Does Your Company Culture Need a Boost?
At Atmosphere, we are firm believers in the importance of team dynamics and corporate culture being built and fed with intention. For that reason, we're offering offsite team building experiences designed to super-charge your culture-building efforts. Offsite experiences are great and all, but we believe these experiences must be supported by long-term culture-building efforts.
In organizations with a more traditional and hierarchical structure, growth is usually seen in high-performance individuals, but there’s often little thought given to how achieving team goals and designing healthy culture dynamics can lead to massive growth. A collaborative culture helps to not only attract and retain the best talent, but also improves the performance levels of all team members, even those who are typically the average performers. This creates an environment where ownership and autonomy are encouraged, and builds a culture that is nimble enough to adapt in today’s ever-changing world. Creating culture change within your organization is a long-term, multi-step process that requires a dive deep into your team’s strengths & weaknesses, utilizing experiential learning, developing a long term strategy and leading by example from the top down.
Step One: Diagnose Strengths and Weaknesses
The makeup of every team is different and each individual will bring their unique perspective and set of skills to the table. Take the time to meet with everyone on the team and objectively evaluate their skill set and how it is currently being used. Compare this to a model of the skill makeup an “ideal” team would have. There are many ways to reach your end goals, so allow freedom for team members to opt-in where they want to bring their skills to the table. Be open to the reality that failure *is* an option (and a necessary part of the process) while you try to strike the balance of everyone’s strengths and weaknesses. This cycle of learning about team strengths and applying them to reach goals will be ongoing. Blend various skill sets and viewpoints to minimize groupthink and blind spots.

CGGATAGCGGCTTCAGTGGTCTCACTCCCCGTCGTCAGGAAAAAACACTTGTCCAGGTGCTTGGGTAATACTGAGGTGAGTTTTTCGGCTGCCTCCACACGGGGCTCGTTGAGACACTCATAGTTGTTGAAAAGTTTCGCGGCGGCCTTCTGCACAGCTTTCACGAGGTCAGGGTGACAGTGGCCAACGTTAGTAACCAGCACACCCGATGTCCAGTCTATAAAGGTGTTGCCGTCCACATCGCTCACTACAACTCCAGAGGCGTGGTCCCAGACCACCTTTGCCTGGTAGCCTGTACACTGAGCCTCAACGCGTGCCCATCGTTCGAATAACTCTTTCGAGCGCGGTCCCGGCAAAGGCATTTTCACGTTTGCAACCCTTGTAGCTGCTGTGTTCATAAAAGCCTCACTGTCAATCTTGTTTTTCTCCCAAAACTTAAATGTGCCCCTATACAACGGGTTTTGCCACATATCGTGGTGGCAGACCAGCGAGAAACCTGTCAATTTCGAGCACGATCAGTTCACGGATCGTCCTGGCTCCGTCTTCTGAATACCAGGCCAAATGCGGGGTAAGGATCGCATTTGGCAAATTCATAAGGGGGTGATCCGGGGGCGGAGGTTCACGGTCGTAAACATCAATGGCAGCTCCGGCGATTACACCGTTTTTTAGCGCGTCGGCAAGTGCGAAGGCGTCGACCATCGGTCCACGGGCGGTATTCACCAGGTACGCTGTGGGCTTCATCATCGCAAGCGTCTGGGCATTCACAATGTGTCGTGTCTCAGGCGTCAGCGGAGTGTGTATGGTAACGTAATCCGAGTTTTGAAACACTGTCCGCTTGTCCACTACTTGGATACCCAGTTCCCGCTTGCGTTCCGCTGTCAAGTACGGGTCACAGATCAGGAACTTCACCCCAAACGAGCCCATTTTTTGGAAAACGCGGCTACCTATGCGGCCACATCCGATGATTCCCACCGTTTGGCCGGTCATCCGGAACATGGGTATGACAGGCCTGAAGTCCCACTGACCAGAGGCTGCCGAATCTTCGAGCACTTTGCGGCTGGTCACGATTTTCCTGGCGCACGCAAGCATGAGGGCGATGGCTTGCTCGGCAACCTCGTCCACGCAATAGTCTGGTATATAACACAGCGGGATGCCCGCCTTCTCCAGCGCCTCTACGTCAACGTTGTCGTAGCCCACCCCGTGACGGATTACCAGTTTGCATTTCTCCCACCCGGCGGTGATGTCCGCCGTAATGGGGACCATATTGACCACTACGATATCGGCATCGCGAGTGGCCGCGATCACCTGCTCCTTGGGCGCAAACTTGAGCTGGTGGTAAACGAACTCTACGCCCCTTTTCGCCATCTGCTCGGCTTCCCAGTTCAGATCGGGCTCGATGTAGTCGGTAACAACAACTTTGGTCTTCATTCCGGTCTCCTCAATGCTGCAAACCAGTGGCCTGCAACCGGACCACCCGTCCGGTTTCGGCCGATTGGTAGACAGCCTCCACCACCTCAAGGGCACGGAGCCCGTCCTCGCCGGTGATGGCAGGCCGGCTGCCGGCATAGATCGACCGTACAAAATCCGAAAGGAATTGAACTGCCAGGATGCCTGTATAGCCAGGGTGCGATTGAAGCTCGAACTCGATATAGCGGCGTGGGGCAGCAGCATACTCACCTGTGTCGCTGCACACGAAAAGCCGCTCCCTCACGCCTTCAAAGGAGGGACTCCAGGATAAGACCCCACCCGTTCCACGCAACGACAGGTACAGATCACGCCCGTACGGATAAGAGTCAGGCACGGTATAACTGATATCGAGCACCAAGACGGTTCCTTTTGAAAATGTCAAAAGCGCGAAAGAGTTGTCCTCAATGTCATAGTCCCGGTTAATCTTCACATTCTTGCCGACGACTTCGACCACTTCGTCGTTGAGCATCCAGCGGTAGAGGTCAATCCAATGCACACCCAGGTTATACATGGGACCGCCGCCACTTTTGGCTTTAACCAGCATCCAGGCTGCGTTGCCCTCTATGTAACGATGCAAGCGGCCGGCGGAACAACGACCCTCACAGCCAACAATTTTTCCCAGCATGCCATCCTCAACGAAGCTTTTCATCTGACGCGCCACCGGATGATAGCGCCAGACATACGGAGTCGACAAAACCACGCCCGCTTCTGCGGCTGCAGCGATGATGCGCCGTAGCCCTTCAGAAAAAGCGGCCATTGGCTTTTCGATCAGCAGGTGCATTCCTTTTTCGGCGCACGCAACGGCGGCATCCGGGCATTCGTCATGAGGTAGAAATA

Step Two: Learn Together by Doing Together
Your team must learn to work and interact in a way that supports and encourages open communication and builds on each other’s strengths. But typical team building activities (think trust falls or egg carrying contests) tend to induce more eye rolls amongst teammates than high-fives.
Theoretical exercises are difficult to translate into real work activities. The best team-building activities are ones that incorporate real work needs while encouraging new forms of creativity and collaboration. With skilled facilitation, team members draw lessons about how they communicate, operate in meetings, collaborate and work to make decisions which can immediately be taken back to the office and applied to their everyday work.
Step Three: Develop a Long Term Strategy
Managers often arrange for a retreat or team-building day, without first developing a long term strategy to support their efforts. A single day on its own may result in a brief motivational surge, but the energy is sure to fade without an appropriate follow-up plan. Your organization has evolved its character over many years. One offsite day will not have a lasting or significant impact on the deeply-rooted norms and practices of the team. Before your team building session, strategically plan activities, both small and big, that build on each other. These activities will become part of your team’s cultural language. Track your team’s shifting culture with interviews and surveys in order to evaluate your progress. It is common to overlook the way team building efforts are creating change without putting in place a method for regular evaluation and reflection.
Step Four: Lead by Example
You know it when your heart’s in it for the wrong reasons. So does your team. Being in a formal position of leadership means the team will look to you for cues on how to act. Ensure your everyday actions showcase how you expect them to collaborate across the entire team. Be transparent in the issues you are facing and open to accepting ideas from all those around you, not just those who you *have* to listen to. Become the person your team wants to listen to because your actions show your dedication to both the culture of your organization and to the success of each individual on the team.
Step Five: Build the Culture You Desire
Building a culture of innovation is one of the most challenging tasks a leader will undertake. While change is slow and full of bumps along the way, the rewards are far reaching and long lasting. You can build a loyal, dedicated team that takes ownership in their areas of expertise, shows sound judgement and a true emotional attachment to the team’s success while staying true to the company’s overarching values. This allows for sustainable and manageable growth, even in the midst of an ever-evolving competitive landscape.
Ready to help your team build a culture of innovation? Learn more about our team building offsite offerings.